settles into a disc around the companion and serves as the launching
    pad for blobs of plasma, which travel at roughly half a million miles
    per hour. This star system could be the archetype to explain the
    variety of glowing shapes called planetary nebulae, uncovered by
    Hubble, that are seen around dying stars. They are expanding shells
    of glowing gas expelled by stars late in their evolution..
    Hubble observations over the past two decades have revealed an
    enormous complexity and diversity of structure in planetary nebulae.
    The telescope has imaged knots of material in the glowing gas clouds
    surrounding the dying stars. Astronomers speculated that the knots
    were actually jets ejected by discs of material around companion stars
    that were not visible in the Hubble images (many stars in our Milky
    Way galaxy are members of binary systems). But the details of how the
    jets were produced remained a mystery. Astronomers want to identify
    the process that causes the transformation from a puffed-up red giant
    to a beautiful, glowing planetary nebula: dramatic changes occur over
    roughly 200 to 1,000 years, which is the blink of an eye in cosmic
    time. The team used Hubble's 'Space Telescope Imaging Spectrograph'
    (STIS) to conduct observations of V Hydrae and its surrounding region
    over an 11-year period, first from 2002 to 2004, and then from 2011 to
    2013. The data showed a string of monstrous, super-hot blobs, each
    with a temperature of more than 9,400°C — almost twice as hot as the
    surface of the Sun. The researchers compiled a detailed map of the
    blobs' locations, allowing them to trace the first clumps back to
    1986. The STIS data show blobs that have just been ejected, blobs
    that have moved a little farther away, and blobs that are even farther
    away. STIS detected the giant structures as far away as 37000 million
    miles away from V Hydrae, more than eight times further away than the
    Kuiper Belt of icy debris at the edge of our Solar System is from the
    Sun. The blobs expand and cool as they move further away, and are
    then not detectable in visible light. But observations taken at
    longer, sub-millimetre wavelengths in 2004, by the Sub-millimetre
    Array in Hawaii, revealed fuzzy, knotty structures that may be blobs
    launched 400 years ago.
    A surprise from the STIS observation was that the disc does not fire
    the monster clumps in exactly the same direction every 8.5 years. The
    direction flip-flops slightly, from side-to-side to back-and-forth,
    owing to a possible wobble in the accretion disc. Astronomers have
    noted that V Hydrae is obscured every 17 years, as if something is
    blocking its light. Astronomers suggest that owing to the back-and-
    forth wobble of the jet direction, the blobs alternate between passing
    behind and in front of V Hydrae. When a blob passes in front of the
    star, it shields the red giant from view. The team hopes to use Hubble
    to conduct further observations of the V Hydrae system, including the
    most recent blob ejected in 2011. The astronomers also plan to use
    the Atacama array (ALMA) in Chile to study blobs launched over the
    past few hundred years that are now too cool to be observed by Hubble.

    York University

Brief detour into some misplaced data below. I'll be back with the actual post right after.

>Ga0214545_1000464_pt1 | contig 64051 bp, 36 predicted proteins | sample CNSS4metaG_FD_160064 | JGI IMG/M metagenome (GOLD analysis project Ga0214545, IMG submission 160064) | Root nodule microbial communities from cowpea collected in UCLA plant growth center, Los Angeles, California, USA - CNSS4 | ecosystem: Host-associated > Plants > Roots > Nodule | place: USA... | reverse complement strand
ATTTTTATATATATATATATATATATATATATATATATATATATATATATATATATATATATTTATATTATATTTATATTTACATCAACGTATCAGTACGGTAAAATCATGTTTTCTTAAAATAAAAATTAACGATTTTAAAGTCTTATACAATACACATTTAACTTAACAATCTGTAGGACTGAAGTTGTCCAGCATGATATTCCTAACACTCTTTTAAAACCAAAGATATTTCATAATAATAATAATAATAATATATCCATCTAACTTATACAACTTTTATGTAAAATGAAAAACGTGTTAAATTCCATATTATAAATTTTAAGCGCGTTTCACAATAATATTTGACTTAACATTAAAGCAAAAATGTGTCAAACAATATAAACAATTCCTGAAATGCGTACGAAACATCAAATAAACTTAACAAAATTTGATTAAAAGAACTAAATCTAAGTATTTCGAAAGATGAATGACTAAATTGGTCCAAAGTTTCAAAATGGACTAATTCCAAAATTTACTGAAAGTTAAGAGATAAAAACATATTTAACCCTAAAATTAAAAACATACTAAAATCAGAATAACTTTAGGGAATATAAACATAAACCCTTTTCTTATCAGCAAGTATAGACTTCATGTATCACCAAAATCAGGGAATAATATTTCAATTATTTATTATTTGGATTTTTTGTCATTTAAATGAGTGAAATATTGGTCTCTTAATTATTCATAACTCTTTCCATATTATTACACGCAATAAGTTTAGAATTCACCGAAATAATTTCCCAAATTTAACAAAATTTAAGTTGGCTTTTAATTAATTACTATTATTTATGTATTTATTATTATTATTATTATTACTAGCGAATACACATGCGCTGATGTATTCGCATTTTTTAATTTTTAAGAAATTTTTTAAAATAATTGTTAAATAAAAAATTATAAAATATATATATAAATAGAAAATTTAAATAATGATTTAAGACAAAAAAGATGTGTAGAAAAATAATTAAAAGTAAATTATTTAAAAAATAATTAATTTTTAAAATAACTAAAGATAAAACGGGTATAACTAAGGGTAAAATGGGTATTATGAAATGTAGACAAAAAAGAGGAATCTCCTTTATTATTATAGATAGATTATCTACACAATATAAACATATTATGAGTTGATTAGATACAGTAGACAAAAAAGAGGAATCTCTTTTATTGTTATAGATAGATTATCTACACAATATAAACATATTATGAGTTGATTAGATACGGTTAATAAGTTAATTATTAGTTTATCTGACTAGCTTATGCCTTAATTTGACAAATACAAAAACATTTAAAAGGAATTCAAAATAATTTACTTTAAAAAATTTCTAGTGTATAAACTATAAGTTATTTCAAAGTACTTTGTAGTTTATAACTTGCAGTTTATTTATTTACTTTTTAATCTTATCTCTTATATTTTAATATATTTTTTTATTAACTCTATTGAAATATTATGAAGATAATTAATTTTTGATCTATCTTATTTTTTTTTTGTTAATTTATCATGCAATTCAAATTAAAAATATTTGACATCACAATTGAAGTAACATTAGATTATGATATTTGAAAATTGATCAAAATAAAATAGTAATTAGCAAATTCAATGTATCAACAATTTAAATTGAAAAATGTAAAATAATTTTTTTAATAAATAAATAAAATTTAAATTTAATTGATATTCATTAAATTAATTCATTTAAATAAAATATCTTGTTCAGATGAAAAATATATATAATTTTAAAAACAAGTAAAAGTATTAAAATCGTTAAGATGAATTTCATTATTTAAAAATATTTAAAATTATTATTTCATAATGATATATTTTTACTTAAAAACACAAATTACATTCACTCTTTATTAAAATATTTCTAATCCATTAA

Planets that revolve around two suns may surprisingly survive the
    violent late stages of the stars' lives, according to new research.
    The finding is surprising, because planets orbiting close to a single
    sun, like Mercury and Venus in our Solar System, would be destroyed
    when the ageing star swells into a red giant. The study found that
    planets orbiting binary stars — also referred to as circum-binary
    planets or “Tatooine worlds” — often escape destruction by moving out
    to larger orbits. That is very different from what will happen in our
    own Solar System a few thousand million years from now, when the Sun
    starts to evolve and expand to such a size that it will engulf Mercury
    and Venus and possibly the Earth too, faster than they can migrate out
    to larger orbits. It seems that if we had a second star in the centre
    of our Solar System, things might go differently. Binary-star systems
    are common, and if the two stars are close enough to one another, when
    one starts evolving and expanding into a giant, they exchange material
    and spiral towards each other, resulting in their sharing a common
    atmosphere (also called a common envelope). The binary-star system
    ends up losing a large amount of mass, or might be destroyed in a
    supernova explosion. The team found that the planets will mostly
    survive the common-envelope phase — even those orbiting very close to
    their stars. In addition, the planets can migrate to larger orbits,
    analogous to what it would be like if Venus moved out to where Uranus
    orbits the Sun. In some cases, planets can even reach more than twice
    the distance to Pluto. Interestingly, when there are multiple planets
    orbiting a binary star, some can be ejected from the system, while
    others can switch places or even collide with their stars. The
    reconfiguration can be quite dramatic when there are several planets.
    Although all of the known circum-binary planets are gas giants, it is
    possible that, somewhere, there is a terrestrial circum-binary planet
    that migrates to an orbit that now makes the planet potentially
    habitable for a time.


    Astronomers using the infrared VISTA telescope have for the first time
    discovered ancient stars, of the type known as RR Lyrae, in the centre
    of the Milky Way. RR Lyrae stars typically reside in ancient stellar
    populations over 10,000 million years old. Their discovery suggests
    that the bulging centre of the Milky Way probably grew through the
    merging of primordial star clusters. The stars may even be the
    remains of the most massive and oldest surviving star cluster of the
    entire Milky Way. Our Milky Way has a densely populated centre — a
    feature common to many galaxies, but ours is the only one close enough
    to study in detail. The discovery of RR Lyrae stars provides evidence
    that helps astronomers to decide between two main competing theories
    for how nuclear bulges form. RR Lyrae stars are typically found in